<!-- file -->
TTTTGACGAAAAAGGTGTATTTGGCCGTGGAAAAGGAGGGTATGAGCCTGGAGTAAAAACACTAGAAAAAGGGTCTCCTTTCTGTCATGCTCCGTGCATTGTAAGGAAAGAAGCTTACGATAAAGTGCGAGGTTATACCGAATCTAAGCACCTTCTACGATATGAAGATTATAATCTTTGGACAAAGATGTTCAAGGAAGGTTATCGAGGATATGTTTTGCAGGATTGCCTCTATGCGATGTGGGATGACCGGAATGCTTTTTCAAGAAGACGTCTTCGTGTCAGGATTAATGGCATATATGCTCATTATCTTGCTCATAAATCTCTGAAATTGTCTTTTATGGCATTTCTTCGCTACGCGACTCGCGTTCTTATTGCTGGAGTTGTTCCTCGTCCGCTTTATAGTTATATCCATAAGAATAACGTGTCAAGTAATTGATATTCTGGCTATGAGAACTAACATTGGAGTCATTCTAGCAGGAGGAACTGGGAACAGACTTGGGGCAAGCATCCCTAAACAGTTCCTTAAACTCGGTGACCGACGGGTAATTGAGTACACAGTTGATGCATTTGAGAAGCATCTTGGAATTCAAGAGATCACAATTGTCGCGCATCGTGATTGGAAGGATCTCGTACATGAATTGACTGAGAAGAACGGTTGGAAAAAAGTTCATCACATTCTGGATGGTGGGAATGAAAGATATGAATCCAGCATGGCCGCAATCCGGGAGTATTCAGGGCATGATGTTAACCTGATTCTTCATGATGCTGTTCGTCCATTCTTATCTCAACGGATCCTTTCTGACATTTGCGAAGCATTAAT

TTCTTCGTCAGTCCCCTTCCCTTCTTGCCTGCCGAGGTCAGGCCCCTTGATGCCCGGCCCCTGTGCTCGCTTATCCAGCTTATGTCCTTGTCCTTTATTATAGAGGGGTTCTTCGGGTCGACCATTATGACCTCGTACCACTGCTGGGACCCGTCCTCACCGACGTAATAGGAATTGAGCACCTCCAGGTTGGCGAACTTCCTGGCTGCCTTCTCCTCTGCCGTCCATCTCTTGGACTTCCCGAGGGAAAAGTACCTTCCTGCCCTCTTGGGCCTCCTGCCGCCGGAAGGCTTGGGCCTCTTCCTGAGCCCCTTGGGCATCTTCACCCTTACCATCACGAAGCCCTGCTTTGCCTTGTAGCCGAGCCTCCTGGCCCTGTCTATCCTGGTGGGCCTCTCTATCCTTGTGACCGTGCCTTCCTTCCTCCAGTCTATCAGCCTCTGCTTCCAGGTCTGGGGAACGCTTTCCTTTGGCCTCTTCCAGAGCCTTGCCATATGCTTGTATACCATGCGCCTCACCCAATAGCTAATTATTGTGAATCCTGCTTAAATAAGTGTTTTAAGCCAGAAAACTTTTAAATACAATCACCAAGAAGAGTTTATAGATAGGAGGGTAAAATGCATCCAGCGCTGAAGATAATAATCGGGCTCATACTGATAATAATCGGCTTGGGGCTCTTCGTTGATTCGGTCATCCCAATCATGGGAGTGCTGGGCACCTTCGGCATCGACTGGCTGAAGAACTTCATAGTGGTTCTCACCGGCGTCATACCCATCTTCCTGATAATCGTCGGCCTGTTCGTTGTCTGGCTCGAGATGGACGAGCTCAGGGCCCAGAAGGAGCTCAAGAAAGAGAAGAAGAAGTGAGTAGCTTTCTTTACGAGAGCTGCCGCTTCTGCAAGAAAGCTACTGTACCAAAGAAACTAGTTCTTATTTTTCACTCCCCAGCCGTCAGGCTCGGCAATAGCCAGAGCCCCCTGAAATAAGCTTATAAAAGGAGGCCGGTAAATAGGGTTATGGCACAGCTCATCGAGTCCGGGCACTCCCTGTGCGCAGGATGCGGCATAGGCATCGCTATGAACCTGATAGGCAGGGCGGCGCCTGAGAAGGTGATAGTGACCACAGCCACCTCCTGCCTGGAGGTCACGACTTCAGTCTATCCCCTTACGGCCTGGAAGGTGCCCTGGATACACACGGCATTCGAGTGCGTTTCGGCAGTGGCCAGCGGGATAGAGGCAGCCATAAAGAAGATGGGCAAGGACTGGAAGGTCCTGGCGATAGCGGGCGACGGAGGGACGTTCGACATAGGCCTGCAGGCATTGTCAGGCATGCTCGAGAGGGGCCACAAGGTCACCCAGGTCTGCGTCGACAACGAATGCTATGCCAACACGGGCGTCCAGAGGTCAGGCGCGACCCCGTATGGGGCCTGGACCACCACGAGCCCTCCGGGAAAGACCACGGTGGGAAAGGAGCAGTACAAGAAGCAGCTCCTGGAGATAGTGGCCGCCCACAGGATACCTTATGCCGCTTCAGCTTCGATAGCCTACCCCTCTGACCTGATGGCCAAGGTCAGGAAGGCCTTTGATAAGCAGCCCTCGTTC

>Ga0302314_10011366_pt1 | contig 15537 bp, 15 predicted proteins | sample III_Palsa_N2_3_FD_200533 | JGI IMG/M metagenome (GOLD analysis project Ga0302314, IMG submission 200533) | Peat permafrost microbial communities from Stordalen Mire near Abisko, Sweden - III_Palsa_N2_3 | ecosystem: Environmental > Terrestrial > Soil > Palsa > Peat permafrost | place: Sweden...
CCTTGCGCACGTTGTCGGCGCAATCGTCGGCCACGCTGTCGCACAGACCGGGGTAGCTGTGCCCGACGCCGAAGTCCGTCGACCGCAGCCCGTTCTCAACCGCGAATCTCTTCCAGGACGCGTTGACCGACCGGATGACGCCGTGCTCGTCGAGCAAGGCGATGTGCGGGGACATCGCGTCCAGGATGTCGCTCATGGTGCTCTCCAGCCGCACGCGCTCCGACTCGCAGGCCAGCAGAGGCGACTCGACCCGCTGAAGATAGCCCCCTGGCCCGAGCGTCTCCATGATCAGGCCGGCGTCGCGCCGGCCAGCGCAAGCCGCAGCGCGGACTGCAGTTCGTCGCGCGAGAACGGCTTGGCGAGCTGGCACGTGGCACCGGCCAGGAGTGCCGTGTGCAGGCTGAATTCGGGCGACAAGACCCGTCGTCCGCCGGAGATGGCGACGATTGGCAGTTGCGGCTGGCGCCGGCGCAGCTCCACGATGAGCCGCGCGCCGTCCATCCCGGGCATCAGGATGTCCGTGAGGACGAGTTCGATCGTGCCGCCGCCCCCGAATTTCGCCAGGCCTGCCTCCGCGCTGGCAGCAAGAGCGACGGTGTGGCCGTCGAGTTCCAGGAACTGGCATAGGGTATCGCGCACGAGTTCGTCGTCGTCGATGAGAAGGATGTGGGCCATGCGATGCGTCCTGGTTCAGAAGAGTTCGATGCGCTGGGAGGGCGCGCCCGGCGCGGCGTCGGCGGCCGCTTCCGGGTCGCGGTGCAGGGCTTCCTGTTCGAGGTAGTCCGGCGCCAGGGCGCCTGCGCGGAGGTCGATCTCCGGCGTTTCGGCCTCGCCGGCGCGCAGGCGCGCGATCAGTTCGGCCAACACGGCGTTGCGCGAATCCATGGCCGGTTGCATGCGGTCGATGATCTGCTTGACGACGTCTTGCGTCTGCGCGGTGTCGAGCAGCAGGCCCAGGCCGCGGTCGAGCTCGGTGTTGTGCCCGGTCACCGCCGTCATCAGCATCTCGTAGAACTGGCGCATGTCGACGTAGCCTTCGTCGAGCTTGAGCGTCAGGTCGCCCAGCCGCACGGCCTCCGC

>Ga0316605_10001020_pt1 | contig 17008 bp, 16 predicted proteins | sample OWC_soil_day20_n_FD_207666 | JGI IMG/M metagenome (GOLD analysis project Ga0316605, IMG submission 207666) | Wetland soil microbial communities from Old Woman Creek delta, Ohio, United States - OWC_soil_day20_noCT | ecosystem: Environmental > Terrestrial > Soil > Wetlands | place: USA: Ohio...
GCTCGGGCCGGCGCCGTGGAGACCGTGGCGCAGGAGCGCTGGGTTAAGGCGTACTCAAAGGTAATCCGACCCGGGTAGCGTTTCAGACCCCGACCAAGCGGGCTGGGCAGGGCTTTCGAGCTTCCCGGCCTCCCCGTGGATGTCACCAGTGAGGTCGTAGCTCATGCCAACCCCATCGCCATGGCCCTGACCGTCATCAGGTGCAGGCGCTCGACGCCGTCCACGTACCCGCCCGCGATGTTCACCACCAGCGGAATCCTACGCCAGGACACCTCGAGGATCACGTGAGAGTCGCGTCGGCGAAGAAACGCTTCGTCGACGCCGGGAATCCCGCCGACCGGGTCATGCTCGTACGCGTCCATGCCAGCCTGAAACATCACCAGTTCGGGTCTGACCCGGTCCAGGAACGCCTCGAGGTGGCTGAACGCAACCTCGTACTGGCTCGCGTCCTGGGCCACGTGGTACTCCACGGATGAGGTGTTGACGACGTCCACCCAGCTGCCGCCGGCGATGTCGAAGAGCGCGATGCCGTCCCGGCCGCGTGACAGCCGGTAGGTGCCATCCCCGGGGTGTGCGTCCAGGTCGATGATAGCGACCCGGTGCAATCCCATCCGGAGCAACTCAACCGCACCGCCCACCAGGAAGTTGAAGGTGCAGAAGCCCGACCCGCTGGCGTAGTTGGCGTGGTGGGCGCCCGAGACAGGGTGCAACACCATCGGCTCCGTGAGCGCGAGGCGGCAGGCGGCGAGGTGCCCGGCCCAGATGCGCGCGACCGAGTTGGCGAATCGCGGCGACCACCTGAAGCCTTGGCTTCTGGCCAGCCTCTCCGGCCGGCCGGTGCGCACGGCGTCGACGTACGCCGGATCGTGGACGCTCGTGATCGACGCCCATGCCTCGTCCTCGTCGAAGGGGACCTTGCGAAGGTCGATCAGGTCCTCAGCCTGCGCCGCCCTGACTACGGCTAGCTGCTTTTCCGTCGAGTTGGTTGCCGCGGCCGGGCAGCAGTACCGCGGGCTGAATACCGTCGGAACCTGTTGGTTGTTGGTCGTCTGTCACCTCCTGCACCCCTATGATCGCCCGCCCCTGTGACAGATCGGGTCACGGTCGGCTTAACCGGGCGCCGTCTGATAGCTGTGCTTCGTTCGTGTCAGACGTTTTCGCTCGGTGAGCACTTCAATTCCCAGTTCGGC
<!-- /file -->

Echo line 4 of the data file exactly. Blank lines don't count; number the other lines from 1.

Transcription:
CCTTGCGCACGTTGTCGGCGCAATCGTCGGCCACGCTGTCGCACAGACCGGGGTAGCTGTGCCCGACGCCGAAGTCCGTCGACCGCAGCCCGTTCTCAACCGCGAATCTCTTCCAGGACGCGTTGACCGACCGGATGACGCCGTGCTCGTCGAGCAAGGCGATGTGCGGGGACATCGCGTCCAGGATGTCGCTCATGGTGCTCTCCAGCCGCACGCGCTCCGACTCGCAGGCCAGCAGAGGCGACTCGACCCGCTGAAGATAGCCCCCTGGCCCGAGCGTCTCCATGATCAGGCCGGCGTCGCGCCGGCCAGCGCAAGCCGCAGCGCGGACTGCAGTTCGTCGCGCGAGAACGGCTTGGCGAGCTGGCACGTGGCACCGGCCAGGAGTGCCGTGTGCAGGCTGAATTCGGGCGACAAGACCCGTCGTCCGCCGGAGATGGCGACGATTGGCAGTTGCGGCTGGCGCCGGCGCAGCTCCACGATGAGCCGCGCGCCGTCCATCCCGGGCATCAGGATGTCCGTGAGGACGAGTTCGATCGTGCCGCCGCCCCCGAATTTCGCCAGGCCTGCCTCCGCGCTGGCAGCAAGAGCGACGGTGTGGCCGTCGAGTTCCAGGAACTGGCATAGGGTATCGCGCACGAGTTCGTCGTCGTCGATGAGAAGGATGTGGGCCATGCGATGCGTCCTGGTTCAGAAGAGTTCGATGCGCTGGGAGGGCGCGCCCGGCGCGGCGTCGGCGGCCGCTTCCGGGTCGCGGTGCAGGGCTTCCTGTTCGAGGTAGTCCGGCGCCAGGGCGCCTGCGCGGAGGTCGATCTCCGGCGTTTCGGCCTCGCCGGCGCGCAGGCGCGCGATCAGTTCGGCCAACACGGCGTTGCGCGAATCCATGGCCGGTTGCATGCGGTCGATGATCTGCTTGACGACGTCTTGCGTCTGCGCGGTGTCGAGCAGCAGGCCCAGGCCGCGGTCGAGCTCGGTGTTGTGCCCGGTCACCGCCGTCATCAGCATCTCGTAGAACTGGCGCATGTCGACGTAGCCTTCGTCGAGCTTGAGCGTCAGGTCGCCCAGCCGCACGGCCTCCGC